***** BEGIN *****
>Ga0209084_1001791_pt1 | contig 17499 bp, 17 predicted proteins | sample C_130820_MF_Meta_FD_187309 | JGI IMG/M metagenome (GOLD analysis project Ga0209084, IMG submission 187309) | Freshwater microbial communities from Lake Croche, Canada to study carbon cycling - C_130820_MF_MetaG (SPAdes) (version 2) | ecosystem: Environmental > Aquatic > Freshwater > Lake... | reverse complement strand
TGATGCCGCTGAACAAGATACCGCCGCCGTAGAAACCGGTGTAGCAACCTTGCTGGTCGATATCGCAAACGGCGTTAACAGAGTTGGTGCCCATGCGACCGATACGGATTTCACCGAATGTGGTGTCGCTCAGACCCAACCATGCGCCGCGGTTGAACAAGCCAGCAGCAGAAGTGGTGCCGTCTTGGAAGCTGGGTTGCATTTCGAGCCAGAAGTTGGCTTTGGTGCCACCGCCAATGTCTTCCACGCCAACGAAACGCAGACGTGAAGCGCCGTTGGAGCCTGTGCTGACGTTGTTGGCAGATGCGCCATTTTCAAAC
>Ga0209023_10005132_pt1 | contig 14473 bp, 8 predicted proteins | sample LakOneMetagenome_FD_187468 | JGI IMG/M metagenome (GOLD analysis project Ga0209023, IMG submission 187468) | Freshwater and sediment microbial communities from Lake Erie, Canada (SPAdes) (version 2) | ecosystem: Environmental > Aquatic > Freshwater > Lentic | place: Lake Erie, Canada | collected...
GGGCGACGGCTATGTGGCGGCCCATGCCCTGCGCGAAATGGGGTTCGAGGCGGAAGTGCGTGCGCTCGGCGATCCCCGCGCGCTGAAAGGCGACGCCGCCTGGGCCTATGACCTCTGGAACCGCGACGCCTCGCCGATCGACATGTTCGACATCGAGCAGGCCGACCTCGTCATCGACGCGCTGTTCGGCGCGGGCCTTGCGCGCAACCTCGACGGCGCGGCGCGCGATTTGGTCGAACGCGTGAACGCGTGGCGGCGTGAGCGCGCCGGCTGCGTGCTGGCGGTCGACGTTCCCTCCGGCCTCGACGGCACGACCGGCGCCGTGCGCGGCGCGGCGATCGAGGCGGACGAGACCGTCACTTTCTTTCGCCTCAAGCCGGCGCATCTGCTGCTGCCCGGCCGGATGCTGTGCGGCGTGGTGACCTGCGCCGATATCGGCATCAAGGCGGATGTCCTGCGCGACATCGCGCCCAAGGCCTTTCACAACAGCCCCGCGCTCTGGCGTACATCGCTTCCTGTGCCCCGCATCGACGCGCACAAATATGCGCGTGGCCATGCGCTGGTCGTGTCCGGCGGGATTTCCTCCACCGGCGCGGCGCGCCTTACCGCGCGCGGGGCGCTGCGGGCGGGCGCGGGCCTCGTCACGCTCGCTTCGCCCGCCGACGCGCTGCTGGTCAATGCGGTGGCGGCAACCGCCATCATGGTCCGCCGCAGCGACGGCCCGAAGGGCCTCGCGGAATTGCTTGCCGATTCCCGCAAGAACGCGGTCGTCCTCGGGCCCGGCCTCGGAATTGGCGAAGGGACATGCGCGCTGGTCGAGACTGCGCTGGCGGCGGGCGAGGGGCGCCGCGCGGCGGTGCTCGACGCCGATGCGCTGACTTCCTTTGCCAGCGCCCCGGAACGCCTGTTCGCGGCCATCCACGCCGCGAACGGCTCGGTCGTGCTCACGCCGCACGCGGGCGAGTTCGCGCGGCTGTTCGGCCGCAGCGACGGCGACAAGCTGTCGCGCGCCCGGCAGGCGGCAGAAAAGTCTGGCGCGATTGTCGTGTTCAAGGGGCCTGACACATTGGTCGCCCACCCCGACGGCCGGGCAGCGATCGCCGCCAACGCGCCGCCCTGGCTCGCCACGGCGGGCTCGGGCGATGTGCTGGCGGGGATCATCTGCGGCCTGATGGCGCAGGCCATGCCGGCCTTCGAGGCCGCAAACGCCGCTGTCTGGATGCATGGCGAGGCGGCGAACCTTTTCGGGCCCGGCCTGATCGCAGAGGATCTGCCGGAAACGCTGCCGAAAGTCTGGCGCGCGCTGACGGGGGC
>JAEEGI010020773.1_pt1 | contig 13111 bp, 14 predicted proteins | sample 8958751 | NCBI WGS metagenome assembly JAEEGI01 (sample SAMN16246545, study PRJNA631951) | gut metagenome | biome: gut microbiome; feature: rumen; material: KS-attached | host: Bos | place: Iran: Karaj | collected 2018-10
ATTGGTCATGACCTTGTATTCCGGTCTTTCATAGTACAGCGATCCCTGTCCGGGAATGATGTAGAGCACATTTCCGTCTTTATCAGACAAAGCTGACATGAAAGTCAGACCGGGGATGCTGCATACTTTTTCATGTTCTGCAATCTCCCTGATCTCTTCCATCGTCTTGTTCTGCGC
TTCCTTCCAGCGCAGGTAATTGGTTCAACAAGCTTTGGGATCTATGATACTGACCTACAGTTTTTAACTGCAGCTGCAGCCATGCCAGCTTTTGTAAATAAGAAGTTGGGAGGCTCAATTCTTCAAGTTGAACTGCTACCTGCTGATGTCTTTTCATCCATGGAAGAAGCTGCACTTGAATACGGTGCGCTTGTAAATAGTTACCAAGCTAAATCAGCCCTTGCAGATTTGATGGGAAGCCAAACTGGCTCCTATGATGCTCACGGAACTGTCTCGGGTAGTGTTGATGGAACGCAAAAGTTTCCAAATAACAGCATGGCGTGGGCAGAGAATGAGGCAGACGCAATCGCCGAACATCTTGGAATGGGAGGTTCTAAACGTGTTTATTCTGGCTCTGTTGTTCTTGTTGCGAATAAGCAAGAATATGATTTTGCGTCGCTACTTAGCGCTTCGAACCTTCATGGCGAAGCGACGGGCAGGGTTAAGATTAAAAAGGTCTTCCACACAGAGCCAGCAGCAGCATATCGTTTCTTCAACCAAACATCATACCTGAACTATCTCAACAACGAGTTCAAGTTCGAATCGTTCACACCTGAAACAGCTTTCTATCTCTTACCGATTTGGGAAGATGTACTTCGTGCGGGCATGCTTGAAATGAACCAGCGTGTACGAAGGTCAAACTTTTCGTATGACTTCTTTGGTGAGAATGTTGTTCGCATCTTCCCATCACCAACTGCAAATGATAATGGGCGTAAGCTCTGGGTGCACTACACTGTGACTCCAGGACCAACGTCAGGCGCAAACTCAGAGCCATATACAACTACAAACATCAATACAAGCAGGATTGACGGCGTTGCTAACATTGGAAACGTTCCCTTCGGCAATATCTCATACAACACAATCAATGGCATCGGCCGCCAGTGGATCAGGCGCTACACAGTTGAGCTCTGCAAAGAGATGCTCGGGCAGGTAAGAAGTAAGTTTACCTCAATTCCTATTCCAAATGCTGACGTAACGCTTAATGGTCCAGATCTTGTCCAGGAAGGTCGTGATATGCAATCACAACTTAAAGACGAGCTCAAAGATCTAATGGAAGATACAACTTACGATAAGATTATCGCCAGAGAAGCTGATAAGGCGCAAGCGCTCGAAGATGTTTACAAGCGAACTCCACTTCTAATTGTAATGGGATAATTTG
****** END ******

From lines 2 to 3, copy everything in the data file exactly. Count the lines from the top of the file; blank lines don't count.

TGATGCCGCTGAACAAGATACCGCCGCCGTAGAAACCGGTGTAGCAACCTTGCTGGTCGATATCGCAAACGGCGTTAACAGAGTTGGTGCCCATGCGACCGATACGGATTTCACCGAATGTGGTGTCGCTCAGACCCAACCATGCGCCGCGGTTGAACAAGCCAGCAGCAGAAGTGGTGCCGTCTTGGAAGCTGGGTTGCATTTCGAGCCAGAAGTTGGCTTTGGTGCCACCGCCAATGTCTTCCACGCCAACGAAACGCAGACGTGAAGCGCCGTTGGAGCCTGTGCTGACGTTGTTGGCAGATGCGCCATTTTCAAAC
>Ga0209023_10005132_pt1 | contig 14473 bp, 8 predicted proteins | sample LakOneMetagenome_FD_187468 | JGI IMG/M metagenome (GOLD analysis project Ga0209023, IMG submission 187468) | Freshwater and sediment microbial communities from Lake Erie, Canada (SPAdes) (version 2) | ecosystem: Environmental > Aquatic > Freshwater > Lentic | place: Lake Erie, Canada | collected...